Dear NASCAR Fans: Stop Being So Fickle and Make Up Your Mind
NASCAR fans are very different from fans of all the stick-and-ball sports. That’s a fact. And here’s why: There’s no black-and-white, cut-and-dried rooting for one of two teams in any event. Instead, there are 36 options (teams) to choose from every Sunday or on the occasional Saturday.
To further complicate the equation, these individual teams are part of bigger teams, like Hendrick Motorsports or Joe Gibbs Racing. With that established as our foundation, it’s understood that, on any given topic, there could be a wild variation of answers.
That being said, veteran NASCAR reporter Jeff Gluck, for years, after every Cup Series race, has proposed a simple question to fans: “Was it a good race?” There are just two answers — yes or no. And the past two races have shown that NASCAR fans are fickle no matter what team they root for.
NASCAR fans happy with race on Indianapolis Road Course
Michael McDowell is a likable guy. No one will deny that. If you have any question about it, go back and watch what happened immediately after the Front Row Motorsports driver won for the second time in his Cup Series career a few weeks ago on the Indianapolis Road Course. One driver after another congratulated him by pulling up next to his car and waving at him or nudging him on the cool-down lap.
It was an underdog story. And everyone likes to root for the underdog.
However, removing any emotion from it, here are the facts:
- McDowell was dominant. He won Stage 1 and finished second in Stage 2. He led a race-high 54 of the 82 laps.
- There was a single caution on Lap 2 when Joey Logano jumped the curb and sent Justin Haley into the grass and tire barrier.
- There were 10 lead changes among seven drivers.
- The race lasted 2 hours and nine minutes.
- There were no cautions during stage breaks.
Gluck posted his question a day after the race, and more than 20,000 fans responded.
The final result: 72.6% said it was a good race versus 27.4% who didn’t care for it. That number ranked 12th overall for the year (out of 24 races) and second-best for a road course behind the Chicago Street Race.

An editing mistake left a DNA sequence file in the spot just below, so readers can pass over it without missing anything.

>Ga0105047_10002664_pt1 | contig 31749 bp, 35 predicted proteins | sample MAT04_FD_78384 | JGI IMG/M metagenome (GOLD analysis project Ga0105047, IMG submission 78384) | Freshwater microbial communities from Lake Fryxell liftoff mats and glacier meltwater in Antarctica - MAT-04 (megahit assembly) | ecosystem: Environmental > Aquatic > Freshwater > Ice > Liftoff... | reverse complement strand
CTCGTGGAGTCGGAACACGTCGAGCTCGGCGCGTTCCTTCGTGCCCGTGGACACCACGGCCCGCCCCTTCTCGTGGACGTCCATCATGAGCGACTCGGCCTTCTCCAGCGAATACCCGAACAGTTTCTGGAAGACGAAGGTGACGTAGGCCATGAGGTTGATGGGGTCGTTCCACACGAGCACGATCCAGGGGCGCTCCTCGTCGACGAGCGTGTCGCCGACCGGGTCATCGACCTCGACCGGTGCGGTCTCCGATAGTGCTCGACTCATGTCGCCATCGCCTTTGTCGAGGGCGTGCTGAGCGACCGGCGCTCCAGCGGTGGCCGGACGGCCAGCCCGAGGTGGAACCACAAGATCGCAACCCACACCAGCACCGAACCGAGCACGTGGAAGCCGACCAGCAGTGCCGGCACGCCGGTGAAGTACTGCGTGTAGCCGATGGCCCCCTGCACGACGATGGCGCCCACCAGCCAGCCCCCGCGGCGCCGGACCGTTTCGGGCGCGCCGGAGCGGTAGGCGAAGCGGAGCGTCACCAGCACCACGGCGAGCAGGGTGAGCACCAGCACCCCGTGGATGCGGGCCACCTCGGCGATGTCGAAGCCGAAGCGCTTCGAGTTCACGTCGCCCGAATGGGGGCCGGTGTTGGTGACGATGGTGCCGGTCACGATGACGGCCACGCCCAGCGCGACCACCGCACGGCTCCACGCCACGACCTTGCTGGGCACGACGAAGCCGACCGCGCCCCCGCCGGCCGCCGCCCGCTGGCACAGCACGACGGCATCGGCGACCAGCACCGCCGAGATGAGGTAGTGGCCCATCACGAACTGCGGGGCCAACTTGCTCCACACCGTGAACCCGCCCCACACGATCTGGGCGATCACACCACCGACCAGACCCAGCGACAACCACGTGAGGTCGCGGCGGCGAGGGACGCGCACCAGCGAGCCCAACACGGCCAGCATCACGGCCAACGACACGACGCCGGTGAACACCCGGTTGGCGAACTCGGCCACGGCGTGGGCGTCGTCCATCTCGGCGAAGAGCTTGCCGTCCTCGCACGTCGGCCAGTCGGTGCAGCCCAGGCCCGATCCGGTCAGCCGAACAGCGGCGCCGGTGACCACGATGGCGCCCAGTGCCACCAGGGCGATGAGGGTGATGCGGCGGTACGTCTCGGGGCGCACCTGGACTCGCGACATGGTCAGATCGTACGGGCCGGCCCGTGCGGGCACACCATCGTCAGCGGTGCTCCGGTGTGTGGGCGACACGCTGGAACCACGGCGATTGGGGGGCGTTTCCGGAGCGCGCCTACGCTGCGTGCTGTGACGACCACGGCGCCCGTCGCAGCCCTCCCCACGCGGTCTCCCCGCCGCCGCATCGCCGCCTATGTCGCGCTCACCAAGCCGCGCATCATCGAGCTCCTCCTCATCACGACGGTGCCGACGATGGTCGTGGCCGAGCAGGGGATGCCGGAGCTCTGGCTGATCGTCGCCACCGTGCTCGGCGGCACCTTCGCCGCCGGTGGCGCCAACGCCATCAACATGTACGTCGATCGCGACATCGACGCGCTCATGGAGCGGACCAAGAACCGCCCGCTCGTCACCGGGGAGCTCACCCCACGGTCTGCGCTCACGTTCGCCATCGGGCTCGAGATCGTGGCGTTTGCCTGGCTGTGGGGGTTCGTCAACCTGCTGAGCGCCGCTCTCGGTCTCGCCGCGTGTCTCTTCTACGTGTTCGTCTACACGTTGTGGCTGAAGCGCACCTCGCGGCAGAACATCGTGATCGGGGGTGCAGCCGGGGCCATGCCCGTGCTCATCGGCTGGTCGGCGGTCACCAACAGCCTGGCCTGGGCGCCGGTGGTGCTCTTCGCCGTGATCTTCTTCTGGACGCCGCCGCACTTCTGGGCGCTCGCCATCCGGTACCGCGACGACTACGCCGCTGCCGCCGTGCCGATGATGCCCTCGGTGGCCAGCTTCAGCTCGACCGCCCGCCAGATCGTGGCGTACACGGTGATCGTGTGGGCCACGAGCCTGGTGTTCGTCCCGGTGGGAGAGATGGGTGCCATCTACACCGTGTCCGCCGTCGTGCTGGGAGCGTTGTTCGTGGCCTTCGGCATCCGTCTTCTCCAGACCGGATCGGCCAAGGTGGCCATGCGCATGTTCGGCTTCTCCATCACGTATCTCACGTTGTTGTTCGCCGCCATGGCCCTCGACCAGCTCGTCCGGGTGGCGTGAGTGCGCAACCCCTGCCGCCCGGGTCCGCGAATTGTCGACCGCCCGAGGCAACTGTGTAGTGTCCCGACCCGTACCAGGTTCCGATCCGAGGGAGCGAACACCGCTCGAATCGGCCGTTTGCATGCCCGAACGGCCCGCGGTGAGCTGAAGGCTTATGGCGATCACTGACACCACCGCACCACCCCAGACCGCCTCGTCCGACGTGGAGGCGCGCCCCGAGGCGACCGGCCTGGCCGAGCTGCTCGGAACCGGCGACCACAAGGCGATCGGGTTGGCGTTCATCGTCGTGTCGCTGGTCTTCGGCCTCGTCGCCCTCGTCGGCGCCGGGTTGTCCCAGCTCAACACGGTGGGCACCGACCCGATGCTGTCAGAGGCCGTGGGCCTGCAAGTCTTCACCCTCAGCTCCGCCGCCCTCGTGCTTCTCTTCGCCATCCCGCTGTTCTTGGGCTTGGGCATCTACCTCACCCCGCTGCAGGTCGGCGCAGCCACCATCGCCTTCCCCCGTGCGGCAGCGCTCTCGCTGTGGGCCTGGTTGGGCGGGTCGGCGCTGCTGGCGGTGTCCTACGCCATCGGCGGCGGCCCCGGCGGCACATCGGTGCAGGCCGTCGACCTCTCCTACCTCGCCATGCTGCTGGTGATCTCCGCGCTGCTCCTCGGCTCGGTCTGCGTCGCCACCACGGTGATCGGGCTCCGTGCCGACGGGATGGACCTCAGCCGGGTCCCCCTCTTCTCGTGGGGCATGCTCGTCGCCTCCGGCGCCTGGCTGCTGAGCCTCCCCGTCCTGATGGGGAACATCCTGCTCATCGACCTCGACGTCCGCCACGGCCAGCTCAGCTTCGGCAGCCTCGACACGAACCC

Fans unhappy after Watkins Glen
Fast forward to Watkins Glen this past weekend and the fifth of six races on the 2023 Cup schedule with right and left turns.
William Byron won the race, his fifth win of the season. Unlike the week before, the warm and fuzzy feelings fans felt (and voted on) after McDowell’s underdog win just weren’t there. Why? It’s because Hendrick Motorsports is like the New York Yankees (not the 2023 version), and it’s always fun to root against the top dog.
But here are the race facts:
- Byron was dominant. He finished second in Stage 1 and won Stage 2. He led a race-high 66 of the 90 laps.
- There was a single caution on Lap 57 when Chase Elliott ran out of fuel due to a miscalculation by his team.
- There were six lead changes among five drivers.
- The race lasted 1 hour and 58 minutes (second-shortest full-length race since 1971).
- There were no cautions during stage breaks.
Gluck posted his question a day after the race, and more than 22,000 fans responded.
The final result: 39.6% said it was a good race versus 60.4% who didn’t care for it. That number ranked 24th overall for the year (out of 25 races), with only Martinsville behind it. It was the worst-ranked road-course race.
What does it all mean?
First, the numbers don’t lie. Both races were strikingly similar with a single dominant car, the same number of cautions (including no cautions during stage breaks), the number of lead changes (a difference of four), and the amount of time for the race.
So basically, anyone reviewing and objectively comparing the two races would see they were effectively the same. But that’s the keyword: objective. In this case, NASCAR fans, just based solely on the numbers, aren’t being objective. They are letting who won the race cloud their opinions.
This phenomenon doesn’t happen in other sports. For example, let’s look at the NFL. Super Bowls 20 and 24 were the two biggest blowouts in Super Bowl history. Unless you were a fan of the Chicago Bears (1986) or San Francisco 49ers (1990), those games weren’t viewed as entertaining because they weren’t competitive.
The same holds true in the NBA and MLB. If an NBA team wins on a last-second three-point shot or an MLB team wins on a walk-off homer in the bottom of the ninth, then those are considered entertaining games. A blowout in either sport is not.
That’s what we had in the past two road-course races — blowouts. But the two races were viewed dramatically differently by the fans. And that’s totally fair. However, that must be taken into account when looking at Gluck’s weekly poll or when listening to fans complain about the “bad racing” and placing blame on various factors, like cautions being absent from stage breaks.
It has absolutely nothing to do with the stage breaks or anything else, but simply who won the race.